Shailee Desai finished her GIS internship with us this summer, where she learned new skills and further mastered others, creating ArcGIS maps, writing reports, managing data, and conducting background research. She provided assistance in various projects, playing a key role in our Cheesecake Brook Restoration work and the I-90 Allston Interchange Project.

“I enjoyed developing a stronger relationship with the river and taking action on issues that are very important to me. I am now looking into PhD programs, many of which are related to aquatic resource management.”

Christopher LaRosee, one of our summer watershed science interns, assisted with a variety of our River Science programs, including conducting an invasive water chestnut survey, sampling E. coli for our Flagging Program, and even designing an app for our new pilot Cyanobacteria Monitoring Program! Volunteers are now able to send visual assessments of toxic blue-green algae through this app, allowing CRWA to expand its reach on the river. 

“The Flagging Program was a favorite of mine because it was an excuse to get out on the river early in the morning and watch the city come alive. I really enjoyed my work with this watershed organization and in the future would love to work to protect the area in which I live.”

Andrew Taylor managed many of our field programs this summer as a watershed science intern. He conducted E. Coli sampling and data analysis for our Flagging Program and monitored cyanobacteria blooms in coordination with the MA Department of Health. Andrew also championed research for our Genzyme NPDES comment letter and assisted with volunteer management for our Volunteer Monthly Monitoring program and Habitat Assessments.
Get Involved
  • The Muddy Water Initiative is looking for volunteers! A two-hour commitment is needed to empty trash and debris from the WATERGOAT, located on the Muddy River in the heart of Boston between the Back Bay and Kenmore Square. Your help can make a difference! There are long-term and last-minute opportunities available: contact George Ruci at to get involved today.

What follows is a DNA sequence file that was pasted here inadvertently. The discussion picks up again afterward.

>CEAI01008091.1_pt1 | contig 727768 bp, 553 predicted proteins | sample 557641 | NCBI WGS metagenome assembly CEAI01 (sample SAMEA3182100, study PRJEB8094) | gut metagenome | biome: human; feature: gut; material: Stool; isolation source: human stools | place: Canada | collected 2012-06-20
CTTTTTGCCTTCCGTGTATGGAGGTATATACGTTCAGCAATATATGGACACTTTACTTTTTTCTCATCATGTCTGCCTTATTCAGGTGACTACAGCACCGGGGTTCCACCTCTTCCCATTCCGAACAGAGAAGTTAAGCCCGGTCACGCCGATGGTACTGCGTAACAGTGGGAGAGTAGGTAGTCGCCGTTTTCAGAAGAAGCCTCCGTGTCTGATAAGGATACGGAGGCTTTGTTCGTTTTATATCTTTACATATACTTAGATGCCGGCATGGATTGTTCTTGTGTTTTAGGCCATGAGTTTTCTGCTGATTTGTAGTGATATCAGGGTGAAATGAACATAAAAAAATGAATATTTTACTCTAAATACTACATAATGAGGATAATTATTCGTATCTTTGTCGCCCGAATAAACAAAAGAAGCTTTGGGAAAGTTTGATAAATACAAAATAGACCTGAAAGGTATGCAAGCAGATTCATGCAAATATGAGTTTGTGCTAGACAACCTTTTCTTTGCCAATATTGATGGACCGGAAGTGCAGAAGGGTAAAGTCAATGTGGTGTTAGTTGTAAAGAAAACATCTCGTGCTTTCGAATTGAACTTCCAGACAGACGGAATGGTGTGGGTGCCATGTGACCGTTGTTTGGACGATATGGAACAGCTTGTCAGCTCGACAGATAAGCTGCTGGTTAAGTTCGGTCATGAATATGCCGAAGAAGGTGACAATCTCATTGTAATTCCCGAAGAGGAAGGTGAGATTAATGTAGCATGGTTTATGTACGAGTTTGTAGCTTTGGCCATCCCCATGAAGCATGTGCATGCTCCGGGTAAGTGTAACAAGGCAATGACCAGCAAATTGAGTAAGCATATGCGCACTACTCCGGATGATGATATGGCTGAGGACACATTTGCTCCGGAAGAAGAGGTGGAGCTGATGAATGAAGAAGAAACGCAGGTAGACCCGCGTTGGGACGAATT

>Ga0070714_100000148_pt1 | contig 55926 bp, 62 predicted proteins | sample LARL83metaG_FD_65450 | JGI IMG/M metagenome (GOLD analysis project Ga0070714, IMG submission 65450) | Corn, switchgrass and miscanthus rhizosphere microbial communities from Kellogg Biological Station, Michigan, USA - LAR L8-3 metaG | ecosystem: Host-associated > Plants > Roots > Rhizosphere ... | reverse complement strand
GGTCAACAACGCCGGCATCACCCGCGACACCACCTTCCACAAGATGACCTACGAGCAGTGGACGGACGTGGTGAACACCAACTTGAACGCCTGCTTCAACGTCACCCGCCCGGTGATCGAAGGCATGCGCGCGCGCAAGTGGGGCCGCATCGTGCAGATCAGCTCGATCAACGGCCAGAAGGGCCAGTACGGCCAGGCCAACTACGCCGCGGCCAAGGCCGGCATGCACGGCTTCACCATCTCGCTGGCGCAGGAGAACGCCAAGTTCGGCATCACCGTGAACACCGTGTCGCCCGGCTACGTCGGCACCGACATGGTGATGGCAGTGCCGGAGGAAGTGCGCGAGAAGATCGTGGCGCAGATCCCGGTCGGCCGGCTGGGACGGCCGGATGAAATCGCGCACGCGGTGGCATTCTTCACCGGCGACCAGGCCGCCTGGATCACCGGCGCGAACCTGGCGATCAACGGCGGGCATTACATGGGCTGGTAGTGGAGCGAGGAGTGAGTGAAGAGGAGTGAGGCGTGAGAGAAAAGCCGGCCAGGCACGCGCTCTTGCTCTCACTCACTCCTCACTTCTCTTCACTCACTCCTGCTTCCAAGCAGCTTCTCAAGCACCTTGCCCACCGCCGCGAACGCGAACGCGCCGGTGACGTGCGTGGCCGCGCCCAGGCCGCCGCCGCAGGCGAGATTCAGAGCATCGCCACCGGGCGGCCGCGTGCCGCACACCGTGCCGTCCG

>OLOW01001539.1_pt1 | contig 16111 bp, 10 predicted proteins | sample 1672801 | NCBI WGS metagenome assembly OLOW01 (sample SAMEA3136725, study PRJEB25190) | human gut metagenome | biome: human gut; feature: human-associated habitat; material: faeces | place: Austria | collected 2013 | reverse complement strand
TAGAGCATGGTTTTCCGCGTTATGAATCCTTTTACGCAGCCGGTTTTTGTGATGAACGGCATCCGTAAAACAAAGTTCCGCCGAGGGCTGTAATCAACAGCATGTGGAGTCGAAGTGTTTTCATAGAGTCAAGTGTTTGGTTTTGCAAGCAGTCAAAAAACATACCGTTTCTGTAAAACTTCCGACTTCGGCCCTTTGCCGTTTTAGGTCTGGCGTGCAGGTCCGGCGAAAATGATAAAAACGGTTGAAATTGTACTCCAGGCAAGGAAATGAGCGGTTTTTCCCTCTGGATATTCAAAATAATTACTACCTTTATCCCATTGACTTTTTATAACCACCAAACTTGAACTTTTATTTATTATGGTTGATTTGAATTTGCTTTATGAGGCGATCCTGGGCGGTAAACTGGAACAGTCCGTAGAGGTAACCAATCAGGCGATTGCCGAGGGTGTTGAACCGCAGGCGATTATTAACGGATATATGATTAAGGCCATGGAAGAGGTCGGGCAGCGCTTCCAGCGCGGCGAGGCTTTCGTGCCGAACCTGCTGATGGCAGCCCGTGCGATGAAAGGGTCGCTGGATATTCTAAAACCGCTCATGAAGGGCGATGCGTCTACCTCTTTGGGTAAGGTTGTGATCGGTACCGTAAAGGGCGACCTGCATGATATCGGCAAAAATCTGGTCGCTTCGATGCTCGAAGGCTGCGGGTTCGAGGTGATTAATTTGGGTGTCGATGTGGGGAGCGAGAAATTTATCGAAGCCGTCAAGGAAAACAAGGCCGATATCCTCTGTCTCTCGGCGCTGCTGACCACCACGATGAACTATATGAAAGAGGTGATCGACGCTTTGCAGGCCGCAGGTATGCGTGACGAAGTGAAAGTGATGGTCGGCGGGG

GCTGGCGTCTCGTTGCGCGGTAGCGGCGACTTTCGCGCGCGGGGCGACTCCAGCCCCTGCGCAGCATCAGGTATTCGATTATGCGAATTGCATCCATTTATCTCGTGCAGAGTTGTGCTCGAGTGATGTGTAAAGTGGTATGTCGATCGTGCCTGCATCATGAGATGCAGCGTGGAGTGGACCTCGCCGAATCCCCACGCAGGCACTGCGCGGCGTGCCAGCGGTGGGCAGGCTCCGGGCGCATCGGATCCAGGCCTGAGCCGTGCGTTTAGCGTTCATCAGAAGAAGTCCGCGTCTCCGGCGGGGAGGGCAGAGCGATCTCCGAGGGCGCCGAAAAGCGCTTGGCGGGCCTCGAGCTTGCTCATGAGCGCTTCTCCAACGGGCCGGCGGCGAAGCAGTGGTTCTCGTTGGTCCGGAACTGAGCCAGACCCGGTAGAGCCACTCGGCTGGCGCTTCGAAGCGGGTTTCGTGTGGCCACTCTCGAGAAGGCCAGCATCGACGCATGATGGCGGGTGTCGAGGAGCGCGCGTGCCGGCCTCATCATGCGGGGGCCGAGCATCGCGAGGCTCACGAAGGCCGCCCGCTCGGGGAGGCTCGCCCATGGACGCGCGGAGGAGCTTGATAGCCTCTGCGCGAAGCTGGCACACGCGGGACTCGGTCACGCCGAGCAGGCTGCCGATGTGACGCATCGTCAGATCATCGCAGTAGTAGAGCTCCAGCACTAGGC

• What #MADroughtLooksLike is up to you—help us document low streamflow and water level by sending photos, videos, and observations with a location name and date to

  • Paddling season is upon us! Stay safe out there and explore the Charles with a waterproof Canoe and Kayak Guide.

  • Have you seen our new CRWA apparel? Look good while you’re out on the river this summer.
Upcoming Events
  • Did you miss any of our past events? You can find all the recordings and related resources online! Watch now.

  • Most events have been made virtual through the summer. As a science-based organization, we encourage you to keep following CDC-recommendations, like wearing a mask and maintaining a safe social distance from others. We hope you and your family stay safe and healthy during these times!
Charles River Watershed Association |